In the aftermath of the President of Nigeria’s recent unbelievable gaffe where he publicly stated that his wife “belongs in the kitchen, in the living room and in the other room”, Khadija Sanusi turns this archaic view on its head by highlighting the upward trend of the increasing number of Muslim mumpreneurs.
I was repulsed and insulted by the patriarchal comment and many have expressed their dismay on social media, calling out the 73-year-old president. Aisha Muhammadu Buhari does not ‘belong in the kitchen’. And no woman deserves to be addressed that way.
In spite of this, it is still a fact that many women are still forced to decide whether they want to be a mother or a working woman. But thankfully, increasing numbers of women, including Muslim women, continue to push these boundaries, proving that it is possible to be both, successfully.
Illustrating this trend beautifully is the Muslim Lifestyle Expo (MLE) 2016, hosted by Manchester’s EventCity from 29-30 October 2016. It is the UK’s biggest showcase of the trillion-dollar global Muslim consumer industry, where at least 60% of the 130 exhibitors are female, from more than 20 countries, including the USA, Qatar, Australia, Malaysia, Indonesia, India, Russia, Turkey, France, Austria, Germany and the UAE will be present.
“It is refreshing to see how these mumpreneurs are shattering the myth that Muslim women are held back and oppressed,”
said Tahir Mirza, the founder of MLE, an organization that aims to “offer Muslim female entrepreneurs the platform and confidence to showcase their products, network and connect with the wider business world.” His wife, Shabana, has been an integral part of the pioneering Expo since its inception in 2013. Through her involvement, the Aylesbury-bred start up moved into international markets, delivered two international class events and won an award for their inaugural 2015 event. “When I mentioned the idea of MLE to Tahir, I never thought it would be this successful,” the mother of two said, adding that she “enjoyed it, learned a great deal and seen first-hand the key role women are playing in Muslim businesses.”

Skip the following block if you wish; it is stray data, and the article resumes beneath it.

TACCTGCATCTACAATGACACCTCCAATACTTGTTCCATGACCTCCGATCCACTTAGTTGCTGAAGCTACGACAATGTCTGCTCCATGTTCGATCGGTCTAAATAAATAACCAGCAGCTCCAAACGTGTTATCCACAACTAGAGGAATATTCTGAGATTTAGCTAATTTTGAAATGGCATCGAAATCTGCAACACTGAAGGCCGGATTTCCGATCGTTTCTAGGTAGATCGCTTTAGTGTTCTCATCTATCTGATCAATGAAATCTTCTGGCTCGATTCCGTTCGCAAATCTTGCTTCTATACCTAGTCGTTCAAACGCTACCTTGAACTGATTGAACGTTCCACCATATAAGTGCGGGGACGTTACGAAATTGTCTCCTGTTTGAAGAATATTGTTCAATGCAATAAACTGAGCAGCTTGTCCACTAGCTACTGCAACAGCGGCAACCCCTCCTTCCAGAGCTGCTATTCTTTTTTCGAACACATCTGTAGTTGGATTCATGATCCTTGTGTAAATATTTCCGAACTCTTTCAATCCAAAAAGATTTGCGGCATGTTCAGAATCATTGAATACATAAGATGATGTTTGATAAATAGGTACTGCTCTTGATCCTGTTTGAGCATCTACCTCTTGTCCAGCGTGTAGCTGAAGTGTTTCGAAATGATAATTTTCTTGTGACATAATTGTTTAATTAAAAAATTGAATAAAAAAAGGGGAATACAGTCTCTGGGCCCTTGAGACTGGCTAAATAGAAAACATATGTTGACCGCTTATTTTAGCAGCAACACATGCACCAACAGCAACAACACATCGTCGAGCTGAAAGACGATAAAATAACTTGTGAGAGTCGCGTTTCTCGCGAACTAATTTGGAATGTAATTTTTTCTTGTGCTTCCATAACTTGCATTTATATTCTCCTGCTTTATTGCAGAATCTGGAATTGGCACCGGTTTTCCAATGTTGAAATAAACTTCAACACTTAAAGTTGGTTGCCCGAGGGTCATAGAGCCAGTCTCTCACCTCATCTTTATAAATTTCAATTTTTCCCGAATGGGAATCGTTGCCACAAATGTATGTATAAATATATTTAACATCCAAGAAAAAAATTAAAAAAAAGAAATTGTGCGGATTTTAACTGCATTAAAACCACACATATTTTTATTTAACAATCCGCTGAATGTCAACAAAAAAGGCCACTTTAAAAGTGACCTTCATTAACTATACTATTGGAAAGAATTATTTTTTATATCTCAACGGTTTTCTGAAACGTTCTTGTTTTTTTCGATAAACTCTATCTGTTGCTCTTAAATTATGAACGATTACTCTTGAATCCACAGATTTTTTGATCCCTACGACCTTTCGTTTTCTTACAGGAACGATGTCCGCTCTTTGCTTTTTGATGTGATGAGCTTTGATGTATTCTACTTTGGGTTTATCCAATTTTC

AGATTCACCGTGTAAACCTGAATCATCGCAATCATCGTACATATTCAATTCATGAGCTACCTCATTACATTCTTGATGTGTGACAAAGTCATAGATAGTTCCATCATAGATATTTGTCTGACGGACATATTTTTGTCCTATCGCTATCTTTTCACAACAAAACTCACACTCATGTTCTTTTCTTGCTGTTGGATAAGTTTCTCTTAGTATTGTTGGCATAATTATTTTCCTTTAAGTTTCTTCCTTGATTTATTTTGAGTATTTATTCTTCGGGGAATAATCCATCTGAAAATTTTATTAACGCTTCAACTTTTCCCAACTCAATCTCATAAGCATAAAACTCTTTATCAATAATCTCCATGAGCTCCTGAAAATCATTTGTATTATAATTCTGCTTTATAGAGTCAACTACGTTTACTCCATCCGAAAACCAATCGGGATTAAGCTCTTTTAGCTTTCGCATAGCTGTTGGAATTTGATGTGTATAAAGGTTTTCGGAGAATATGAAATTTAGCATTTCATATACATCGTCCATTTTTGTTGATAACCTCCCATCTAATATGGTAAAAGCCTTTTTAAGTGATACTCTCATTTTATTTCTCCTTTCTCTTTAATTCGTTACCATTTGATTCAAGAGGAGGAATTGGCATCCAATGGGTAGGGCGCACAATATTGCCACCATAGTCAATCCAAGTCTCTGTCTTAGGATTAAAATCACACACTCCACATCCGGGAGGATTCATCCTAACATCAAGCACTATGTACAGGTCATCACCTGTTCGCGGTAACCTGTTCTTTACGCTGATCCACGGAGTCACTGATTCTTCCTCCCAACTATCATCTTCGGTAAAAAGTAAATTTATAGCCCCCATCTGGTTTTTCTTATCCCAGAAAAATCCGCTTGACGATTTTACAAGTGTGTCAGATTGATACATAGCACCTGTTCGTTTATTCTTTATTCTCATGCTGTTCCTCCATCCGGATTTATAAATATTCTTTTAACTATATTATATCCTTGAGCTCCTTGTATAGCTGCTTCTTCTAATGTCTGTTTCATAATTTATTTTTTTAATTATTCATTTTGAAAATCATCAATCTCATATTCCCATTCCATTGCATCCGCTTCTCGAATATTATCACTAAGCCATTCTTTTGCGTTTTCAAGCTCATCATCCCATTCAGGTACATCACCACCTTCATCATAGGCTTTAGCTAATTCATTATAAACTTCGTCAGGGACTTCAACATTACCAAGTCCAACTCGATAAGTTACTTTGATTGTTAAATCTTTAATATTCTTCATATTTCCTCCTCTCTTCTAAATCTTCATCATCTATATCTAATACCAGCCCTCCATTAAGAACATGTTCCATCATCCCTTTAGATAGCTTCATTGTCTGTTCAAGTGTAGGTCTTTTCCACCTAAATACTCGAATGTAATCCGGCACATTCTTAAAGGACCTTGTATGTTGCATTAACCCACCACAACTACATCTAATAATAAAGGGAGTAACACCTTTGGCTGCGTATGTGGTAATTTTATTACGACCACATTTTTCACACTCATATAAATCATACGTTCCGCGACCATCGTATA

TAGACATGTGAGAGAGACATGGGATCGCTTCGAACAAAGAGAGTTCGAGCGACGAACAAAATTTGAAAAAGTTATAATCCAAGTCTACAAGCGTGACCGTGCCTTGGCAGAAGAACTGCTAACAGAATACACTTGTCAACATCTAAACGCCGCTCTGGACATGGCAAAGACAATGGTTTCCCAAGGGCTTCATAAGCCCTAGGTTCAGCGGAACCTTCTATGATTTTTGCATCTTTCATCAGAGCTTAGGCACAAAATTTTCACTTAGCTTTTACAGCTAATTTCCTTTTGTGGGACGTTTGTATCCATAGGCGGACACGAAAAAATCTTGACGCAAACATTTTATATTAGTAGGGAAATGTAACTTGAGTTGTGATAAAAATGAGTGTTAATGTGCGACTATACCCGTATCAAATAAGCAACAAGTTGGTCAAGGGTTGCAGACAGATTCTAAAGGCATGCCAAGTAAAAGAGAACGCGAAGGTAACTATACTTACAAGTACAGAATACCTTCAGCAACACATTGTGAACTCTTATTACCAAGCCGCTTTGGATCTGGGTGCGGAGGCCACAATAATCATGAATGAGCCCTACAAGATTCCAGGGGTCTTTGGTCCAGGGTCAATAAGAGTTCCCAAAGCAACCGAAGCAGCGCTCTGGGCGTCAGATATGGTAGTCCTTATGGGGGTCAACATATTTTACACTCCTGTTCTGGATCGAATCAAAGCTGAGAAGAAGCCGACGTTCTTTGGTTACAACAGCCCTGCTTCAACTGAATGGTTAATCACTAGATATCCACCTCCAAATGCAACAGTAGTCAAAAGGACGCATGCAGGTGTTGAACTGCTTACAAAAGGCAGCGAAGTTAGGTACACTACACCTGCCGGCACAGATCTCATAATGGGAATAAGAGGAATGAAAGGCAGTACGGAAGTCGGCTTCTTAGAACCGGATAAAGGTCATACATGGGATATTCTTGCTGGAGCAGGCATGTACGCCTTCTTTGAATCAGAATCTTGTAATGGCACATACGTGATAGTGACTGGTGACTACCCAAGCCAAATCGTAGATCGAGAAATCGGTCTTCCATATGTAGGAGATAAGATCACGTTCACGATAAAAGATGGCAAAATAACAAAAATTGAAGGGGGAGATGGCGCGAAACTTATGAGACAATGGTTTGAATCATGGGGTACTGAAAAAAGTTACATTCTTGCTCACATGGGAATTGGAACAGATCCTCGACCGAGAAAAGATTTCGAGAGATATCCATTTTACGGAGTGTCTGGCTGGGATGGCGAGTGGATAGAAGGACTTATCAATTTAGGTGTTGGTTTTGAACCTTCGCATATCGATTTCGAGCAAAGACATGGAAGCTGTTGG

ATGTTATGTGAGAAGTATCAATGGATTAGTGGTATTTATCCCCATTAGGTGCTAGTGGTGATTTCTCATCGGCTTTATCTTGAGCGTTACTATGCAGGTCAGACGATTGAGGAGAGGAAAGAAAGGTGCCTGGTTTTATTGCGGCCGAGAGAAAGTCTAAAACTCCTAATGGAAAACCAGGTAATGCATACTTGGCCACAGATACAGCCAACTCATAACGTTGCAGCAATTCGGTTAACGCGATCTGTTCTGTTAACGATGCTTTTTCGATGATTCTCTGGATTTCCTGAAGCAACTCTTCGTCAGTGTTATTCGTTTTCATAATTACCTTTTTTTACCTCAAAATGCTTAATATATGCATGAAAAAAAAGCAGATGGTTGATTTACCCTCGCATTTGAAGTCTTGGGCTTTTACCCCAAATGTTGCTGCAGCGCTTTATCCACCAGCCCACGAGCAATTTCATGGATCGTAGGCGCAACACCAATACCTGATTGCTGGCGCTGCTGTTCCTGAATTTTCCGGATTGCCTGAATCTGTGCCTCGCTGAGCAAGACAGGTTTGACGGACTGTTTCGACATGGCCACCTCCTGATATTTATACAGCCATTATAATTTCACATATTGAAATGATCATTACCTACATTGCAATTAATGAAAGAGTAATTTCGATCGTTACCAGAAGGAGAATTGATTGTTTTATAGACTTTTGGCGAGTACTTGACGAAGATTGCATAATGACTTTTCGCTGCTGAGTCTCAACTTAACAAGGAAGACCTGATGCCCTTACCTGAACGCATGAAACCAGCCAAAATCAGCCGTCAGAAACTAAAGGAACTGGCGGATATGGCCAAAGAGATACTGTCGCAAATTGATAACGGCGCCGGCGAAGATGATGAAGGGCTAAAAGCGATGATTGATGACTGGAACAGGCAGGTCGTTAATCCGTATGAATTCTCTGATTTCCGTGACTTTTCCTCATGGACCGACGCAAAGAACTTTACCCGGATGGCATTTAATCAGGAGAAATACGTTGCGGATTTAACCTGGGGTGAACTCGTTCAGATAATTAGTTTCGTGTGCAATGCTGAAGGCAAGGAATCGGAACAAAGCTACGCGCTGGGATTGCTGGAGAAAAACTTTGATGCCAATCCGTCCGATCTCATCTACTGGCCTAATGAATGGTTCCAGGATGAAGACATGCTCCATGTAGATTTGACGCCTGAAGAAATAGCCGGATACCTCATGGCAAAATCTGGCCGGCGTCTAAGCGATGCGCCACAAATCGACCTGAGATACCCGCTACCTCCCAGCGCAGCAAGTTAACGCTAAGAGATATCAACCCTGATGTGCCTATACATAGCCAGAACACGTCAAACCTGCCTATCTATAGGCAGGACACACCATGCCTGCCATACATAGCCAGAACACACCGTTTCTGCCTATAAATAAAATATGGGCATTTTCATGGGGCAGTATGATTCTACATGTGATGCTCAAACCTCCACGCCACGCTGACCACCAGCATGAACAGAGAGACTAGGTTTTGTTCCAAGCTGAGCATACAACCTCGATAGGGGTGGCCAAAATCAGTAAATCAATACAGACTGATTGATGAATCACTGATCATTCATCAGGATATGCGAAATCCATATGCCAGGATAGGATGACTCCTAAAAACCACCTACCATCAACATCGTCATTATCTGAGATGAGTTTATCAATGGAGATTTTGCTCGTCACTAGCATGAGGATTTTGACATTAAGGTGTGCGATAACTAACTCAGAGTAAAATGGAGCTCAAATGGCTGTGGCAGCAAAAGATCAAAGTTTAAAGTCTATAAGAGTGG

MLE will also feature a live Modest fashion show with leading brands, a dedicated health and kids zone and a live food demo theatre (starring Great British Bake Off’s Ali Imdad). Comedy by British Muslim comedians (like Aatif Nawaz) and BBC Three’s “Guzzy Bear” and performances by renowned artist, Khāled Siddīq, have also been scheduled to be among the weekend’s festivities.
But at the heart of the Expo are the businesses. Business has traditionally been seen as a male-dominated world. However, the UK is currently experiencing a shift in a niche area of the entrepreneurial world.
Say hello to a rising crop of female Muslim mumpreneurs who are shattering stereotypes and inspiring confidence in fellow women to start new businesses.
In 2014, Nazia Nasreen, a mother of two, founded Ibraheem Toy House – the UK’s first online Islamic toy store – in Birmingham. In just two years, the number of products it offers grew from four to more than 200 from 30 different suppliers (around the world), selling educational toys and books, Hijabs and colourful prayer mats. “I wanted to teach Islam in a fun way to my children and there was nothing available,” Nazia said. “The idea for the business just came from there and even though it was daunting, the support of family and friends pushed me to do it.” She’s currently working on designing her own products and has plans of further expansion. Nazia advises everyone with an idea for which they’ve conducted research to “just go with it.”
Another mumpreneur who will be showcasing at the seminars is Shahin Hussain. She began her non-alcoholic mocktail enterprise, The Mocktail Company, only three months ago in Watford, UK. It’s no secret that Muslims aren’t allowed to drink alcohol and so our varieties of beverages are always restricted to (sometimes even unfresh) fruit juices, unhealthy sodas and water. “We wanted a premium drink that would be a viable alternative to drinks such as J20, Appetiser and Schloer,” she explained. In a few weeks, they’d launched the non-alcoholic Mojito, Nojito and the consumer response had been promising; it sold 19,000 bottles and is stocked in over 50 outlets. “I have two small children, so it does get difficult to juggle everything, but I’ve managed so far and I’m looking forward to promoting the Nojito at MLE next week,” Sabiha said. By the end of the year, The Mocktail Company hopes to launch two new flavours including a Strawberry-daiquiri inspired mocktail, “The Strawberry Mockiri.”
It is estimated that women currently form up to 50 percent of start-ups from the Muslim community, with this figure set to rise. Also falling into this group is Sabah Nazir. Having been in business for seven years with a small portfolio of 60 mainstream greeting cards, Sabah Nazir, founder of Islamic greeting cards, “Islamic Moments”, redesigned all her products in 2011. “I was determined to create a platform where we became an aspirational lifestyle brand for young Muslim consumers to meet their lifestyle and aspirations in accordance to their faith,” she said. She now has more than 300 Islamic design-led products from greeting cards to notebooks, Eid bunting, banners and balloons, colouring sets, pencil cases, totes bags, mugs to art prints. Sarah – a mother to four – has around 300 “Islamic Moments” stores selling in over 20 countries worldwide.